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How to park your car in Amsterdam [November 22, 2013]
We just love this sign, which explains in such clarity how to pay to park you car in our part of Amsterdam.
Amsterdam prides itself on the way it leads the world in parking payment technology. Forget stuffing euros in a meter, forget getting a paper ticket to stick behind your windscreen.
This sign explains all you have to do instead.
You park your car and then you find the nearest parking meter which may be a quite a distance away. Then you... well then you type in your KEN TE KEN. That is, as this artfully-thought-out little illustration shows us, your NUM BER PL ATE.
If like me you can never remember it, you walk back to the car to find out the number and then back to the meter and start all over again. You may find yourself doing this several times because you haven't got a pen on you.
Then you dig out your credit card or a direct debit card and use your pincode to pay for however long you think you might need. No cash - too tempting for thieves and someone has to count it. Or you can pay by mobile phone - that's the secret code at the bottom.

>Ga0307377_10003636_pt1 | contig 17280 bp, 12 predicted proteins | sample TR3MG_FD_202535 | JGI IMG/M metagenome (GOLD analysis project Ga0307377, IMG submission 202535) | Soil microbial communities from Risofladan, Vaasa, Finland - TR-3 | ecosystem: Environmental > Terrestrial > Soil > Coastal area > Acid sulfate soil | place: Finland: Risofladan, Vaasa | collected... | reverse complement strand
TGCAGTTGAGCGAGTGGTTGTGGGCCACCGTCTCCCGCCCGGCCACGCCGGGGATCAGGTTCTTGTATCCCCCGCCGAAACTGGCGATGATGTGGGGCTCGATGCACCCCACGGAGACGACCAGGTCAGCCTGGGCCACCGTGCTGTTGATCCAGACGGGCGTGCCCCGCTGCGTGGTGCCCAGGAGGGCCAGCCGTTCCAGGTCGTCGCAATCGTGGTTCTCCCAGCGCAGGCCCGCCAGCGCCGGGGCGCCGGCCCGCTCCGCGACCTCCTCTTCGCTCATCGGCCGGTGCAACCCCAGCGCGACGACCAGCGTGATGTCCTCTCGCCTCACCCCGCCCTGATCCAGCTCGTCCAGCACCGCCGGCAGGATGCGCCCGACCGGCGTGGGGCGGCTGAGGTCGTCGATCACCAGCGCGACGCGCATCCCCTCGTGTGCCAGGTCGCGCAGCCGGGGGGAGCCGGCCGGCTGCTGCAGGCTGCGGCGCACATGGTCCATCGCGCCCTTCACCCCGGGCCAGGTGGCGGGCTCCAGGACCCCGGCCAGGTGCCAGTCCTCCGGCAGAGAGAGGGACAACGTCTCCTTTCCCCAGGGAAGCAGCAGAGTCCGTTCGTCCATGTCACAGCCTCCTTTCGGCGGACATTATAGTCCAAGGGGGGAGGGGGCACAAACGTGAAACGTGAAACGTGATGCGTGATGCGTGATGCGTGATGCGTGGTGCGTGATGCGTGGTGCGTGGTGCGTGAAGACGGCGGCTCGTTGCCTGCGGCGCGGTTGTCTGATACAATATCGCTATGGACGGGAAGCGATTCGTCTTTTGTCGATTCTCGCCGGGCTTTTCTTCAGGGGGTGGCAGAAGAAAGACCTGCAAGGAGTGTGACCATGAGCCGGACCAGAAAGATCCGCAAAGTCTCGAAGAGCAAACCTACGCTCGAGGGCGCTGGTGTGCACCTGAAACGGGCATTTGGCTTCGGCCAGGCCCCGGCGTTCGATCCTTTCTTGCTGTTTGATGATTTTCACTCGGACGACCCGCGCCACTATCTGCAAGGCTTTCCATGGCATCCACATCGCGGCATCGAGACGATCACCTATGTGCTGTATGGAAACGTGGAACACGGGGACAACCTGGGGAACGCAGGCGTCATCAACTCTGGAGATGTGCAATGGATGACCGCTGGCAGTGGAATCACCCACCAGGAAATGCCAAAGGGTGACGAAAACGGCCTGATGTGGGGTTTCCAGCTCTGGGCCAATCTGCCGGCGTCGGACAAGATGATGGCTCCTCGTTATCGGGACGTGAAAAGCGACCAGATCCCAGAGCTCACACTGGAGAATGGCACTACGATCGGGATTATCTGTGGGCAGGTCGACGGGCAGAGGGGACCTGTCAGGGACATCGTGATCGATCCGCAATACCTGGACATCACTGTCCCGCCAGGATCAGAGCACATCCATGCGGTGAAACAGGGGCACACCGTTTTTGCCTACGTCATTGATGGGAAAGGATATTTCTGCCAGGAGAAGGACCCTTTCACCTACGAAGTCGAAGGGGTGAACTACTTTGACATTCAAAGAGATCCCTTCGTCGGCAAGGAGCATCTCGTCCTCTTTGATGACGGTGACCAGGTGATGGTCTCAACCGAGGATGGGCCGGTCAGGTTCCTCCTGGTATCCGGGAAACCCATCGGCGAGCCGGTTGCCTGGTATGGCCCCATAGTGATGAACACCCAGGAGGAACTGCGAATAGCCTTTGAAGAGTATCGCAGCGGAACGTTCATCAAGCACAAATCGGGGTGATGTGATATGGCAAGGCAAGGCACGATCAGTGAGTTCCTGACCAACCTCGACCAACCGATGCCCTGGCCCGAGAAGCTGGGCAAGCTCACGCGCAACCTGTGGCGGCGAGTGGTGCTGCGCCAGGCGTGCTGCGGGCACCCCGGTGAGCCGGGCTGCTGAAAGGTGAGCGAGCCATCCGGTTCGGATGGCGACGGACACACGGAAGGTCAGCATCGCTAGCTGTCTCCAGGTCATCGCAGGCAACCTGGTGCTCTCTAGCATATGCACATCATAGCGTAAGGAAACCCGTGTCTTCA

You may spot groups of confused tourists standing round one of these hyper-modern meters repeatedly trying different cards in an effort to make the damn thing work. If they've got as far as putting in the NUMB ER P of their hire car, that is.
Then when you've done all that, you may well find yourself waiting 15 minutes for the ticket that doesn't come. No ticket. No wasting paper and allowing people to pass on unused minutes to the next driver here. That illustration of someone taking a ticket out of the slot is actually someone inserting a payment card. Sorry.
The traffic wardens, those charming folks on scooters, check up on whether or not you've paid by looking in a little computer which shows them all those oh so essential NU MBE R plates.
Hey, its a brilliant system. Not only does it save on paper and coins, but the council gets to know who parked where and at what time. And I am sure they find lots of nice little uses for that bit of privacy sensitive information as well.